Link: → Austin’s Rude Mechanicals | BOMB Magazine

Austin’s Rude Mechanicals in BOMB Magazine »

Eric Dyer has an interview with the folks from Austin’s Rude Mechanicals in BOMB Magazine, timed to arrive with the Rude Mechs’ “re-construction” of the Performance Group’s 1968 production Dionysus in 69 at New York Live Arts.

The Rude Mechs were a big deal for me back when I lived in Austin. Kirk Lynn was the first playwright I’d ever seen who worked with a collective to shape a devised theater piece; Lipstick Traces was an amazingly theatrical play that I still vividly remember; and Sarah Richardson was involved with both the Rude Mechs and Frontera@Hyde Park Theater (the theater where I briefly ran the literary department) and had this scrappy “let’s just put on a damn show” vibe that was super-inspirational.

The interview was, according to Dyer, “pieced together from many fragments: emails, poorly recorded phone calls, and letters exchanged through the mail (remember that?). The conversation is not linear and reflects the compositional process more or less characteristic of Radiohole and the Rude Mechanicals.”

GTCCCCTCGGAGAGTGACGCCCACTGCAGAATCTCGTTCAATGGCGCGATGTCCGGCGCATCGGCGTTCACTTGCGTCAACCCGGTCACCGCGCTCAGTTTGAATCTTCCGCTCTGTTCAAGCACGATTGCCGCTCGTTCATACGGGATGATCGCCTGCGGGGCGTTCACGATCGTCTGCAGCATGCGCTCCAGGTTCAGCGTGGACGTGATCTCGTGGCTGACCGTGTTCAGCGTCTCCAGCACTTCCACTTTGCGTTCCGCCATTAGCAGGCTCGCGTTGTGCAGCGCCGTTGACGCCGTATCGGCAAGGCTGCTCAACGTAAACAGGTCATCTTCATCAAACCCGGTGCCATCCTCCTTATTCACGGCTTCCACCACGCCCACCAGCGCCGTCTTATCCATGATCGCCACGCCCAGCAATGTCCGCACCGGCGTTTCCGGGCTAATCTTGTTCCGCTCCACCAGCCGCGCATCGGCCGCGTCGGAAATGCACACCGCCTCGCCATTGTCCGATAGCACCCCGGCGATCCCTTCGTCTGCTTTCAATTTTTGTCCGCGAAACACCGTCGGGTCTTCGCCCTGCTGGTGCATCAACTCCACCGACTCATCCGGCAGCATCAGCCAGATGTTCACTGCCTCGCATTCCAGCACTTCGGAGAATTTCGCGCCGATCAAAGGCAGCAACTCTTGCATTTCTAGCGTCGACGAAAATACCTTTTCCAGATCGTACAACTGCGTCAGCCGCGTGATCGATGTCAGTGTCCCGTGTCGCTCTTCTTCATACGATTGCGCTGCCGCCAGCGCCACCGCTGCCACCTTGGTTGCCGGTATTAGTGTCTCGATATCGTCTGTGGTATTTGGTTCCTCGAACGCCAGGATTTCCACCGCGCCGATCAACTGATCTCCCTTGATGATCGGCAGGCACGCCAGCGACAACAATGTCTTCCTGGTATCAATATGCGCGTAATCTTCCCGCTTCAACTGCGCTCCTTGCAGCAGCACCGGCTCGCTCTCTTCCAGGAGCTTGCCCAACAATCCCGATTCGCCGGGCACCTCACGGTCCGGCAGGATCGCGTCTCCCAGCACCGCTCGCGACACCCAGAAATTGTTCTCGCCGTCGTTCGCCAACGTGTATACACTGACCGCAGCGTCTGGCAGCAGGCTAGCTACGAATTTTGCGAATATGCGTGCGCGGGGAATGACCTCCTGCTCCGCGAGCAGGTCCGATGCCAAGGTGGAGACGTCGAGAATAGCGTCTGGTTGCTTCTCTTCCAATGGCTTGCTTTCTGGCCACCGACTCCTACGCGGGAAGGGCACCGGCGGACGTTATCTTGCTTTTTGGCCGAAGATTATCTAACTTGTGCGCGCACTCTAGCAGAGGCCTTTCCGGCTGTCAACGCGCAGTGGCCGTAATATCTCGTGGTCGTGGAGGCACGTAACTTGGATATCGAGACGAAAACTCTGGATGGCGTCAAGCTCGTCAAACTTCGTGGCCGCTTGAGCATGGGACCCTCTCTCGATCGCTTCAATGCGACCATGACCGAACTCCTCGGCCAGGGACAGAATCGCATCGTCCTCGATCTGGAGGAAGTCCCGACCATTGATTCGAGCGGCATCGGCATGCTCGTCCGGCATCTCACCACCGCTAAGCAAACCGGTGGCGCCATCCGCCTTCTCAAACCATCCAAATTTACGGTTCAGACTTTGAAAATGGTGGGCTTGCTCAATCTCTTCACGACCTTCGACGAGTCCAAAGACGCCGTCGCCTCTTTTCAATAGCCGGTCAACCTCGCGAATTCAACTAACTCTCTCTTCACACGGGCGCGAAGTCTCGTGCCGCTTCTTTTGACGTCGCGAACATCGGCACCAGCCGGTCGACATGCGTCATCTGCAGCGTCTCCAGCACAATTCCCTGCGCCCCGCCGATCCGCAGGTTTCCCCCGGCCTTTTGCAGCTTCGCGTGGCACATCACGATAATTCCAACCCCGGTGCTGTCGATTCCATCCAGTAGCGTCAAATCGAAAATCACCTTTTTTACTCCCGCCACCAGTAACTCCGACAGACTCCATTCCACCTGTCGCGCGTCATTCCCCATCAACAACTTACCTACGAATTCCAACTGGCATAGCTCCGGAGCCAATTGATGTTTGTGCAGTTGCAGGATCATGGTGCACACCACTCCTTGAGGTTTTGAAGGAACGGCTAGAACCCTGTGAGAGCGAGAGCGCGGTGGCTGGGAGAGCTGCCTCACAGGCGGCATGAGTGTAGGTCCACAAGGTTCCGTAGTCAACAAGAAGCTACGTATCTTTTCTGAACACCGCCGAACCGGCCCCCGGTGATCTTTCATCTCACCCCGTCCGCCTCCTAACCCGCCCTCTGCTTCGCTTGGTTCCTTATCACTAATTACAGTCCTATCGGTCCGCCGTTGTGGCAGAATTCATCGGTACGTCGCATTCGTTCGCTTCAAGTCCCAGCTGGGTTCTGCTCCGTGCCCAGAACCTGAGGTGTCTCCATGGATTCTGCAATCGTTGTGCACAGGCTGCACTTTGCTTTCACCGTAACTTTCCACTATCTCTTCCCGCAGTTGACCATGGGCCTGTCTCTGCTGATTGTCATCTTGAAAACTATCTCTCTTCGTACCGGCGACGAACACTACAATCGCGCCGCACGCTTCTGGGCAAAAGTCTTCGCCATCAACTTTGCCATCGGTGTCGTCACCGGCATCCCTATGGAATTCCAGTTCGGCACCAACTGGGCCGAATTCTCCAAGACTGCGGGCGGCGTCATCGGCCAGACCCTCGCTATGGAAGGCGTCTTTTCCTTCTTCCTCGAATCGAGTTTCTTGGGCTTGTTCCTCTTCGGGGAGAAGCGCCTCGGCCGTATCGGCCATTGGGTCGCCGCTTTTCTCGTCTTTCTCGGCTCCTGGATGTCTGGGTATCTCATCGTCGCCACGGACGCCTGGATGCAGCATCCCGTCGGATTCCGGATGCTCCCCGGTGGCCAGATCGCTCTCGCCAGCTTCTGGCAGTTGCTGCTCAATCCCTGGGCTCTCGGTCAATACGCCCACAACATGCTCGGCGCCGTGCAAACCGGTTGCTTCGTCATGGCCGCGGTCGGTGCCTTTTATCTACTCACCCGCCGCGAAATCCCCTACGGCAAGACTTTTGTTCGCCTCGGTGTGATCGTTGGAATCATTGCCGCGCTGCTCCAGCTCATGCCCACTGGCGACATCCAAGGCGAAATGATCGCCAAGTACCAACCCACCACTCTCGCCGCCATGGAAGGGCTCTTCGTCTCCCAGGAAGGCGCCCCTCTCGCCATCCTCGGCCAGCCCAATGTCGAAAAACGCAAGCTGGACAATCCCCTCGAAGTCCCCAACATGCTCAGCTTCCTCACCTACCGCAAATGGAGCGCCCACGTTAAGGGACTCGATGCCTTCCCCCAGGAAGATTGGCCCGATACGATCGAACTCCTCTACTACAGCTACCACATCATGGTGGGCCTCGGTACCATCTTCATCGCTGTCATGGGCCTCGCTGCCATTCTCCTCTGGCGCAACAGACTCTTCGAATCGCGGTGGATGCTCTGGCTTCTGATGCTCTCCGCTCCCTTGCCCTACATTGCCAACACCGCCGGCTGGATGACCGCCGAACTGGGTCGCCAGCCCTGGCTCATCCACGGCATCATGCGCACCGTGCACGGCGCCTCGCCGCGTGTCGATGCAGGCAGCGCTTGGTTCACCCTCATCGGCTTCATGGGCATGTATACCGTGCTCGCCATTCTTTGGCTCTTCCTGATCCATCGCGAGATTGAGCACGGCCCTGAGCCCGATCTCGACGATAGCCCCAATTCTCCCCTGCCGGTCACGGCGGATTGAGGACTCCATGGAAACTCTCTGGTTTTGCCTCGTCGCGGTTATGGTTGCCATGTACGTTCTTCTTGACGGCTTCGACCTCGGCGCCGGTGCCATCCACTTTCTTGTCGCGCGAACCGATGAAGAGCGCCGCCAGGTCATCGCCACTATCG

Read the whole thing, but here’s a taste:

Eric Dyer What was your impulse at this time in your lives to take on Dionysus in 69 in this particular way, as a re-creation?

Lana Lesley We felt a need to contextualize our work for our audience. While it is not particularly experimental — to us it is very accessible — people tend to approach it as if they were not going to understand it and, therefore, they don’t. (laughter) We felt the need to contest this notion.

So Shawn came up with this idea to have a spaghetti dinner once a month; we could show people videos of works that influenced us and talk about why we do what we do the way we do it…but it became quickly apparent that actually there was not a lot of documentation of the work that has influenced us.

Madge Darlington Even when the documentation does exist, watching live performance on film or video is not ideal. With our “Contemporary Classics” series — where we re-perform seminal works — we are archiving theater in a different way, more like it’s traditionally done in dance. We’re embodying a repertoire of experimental theater.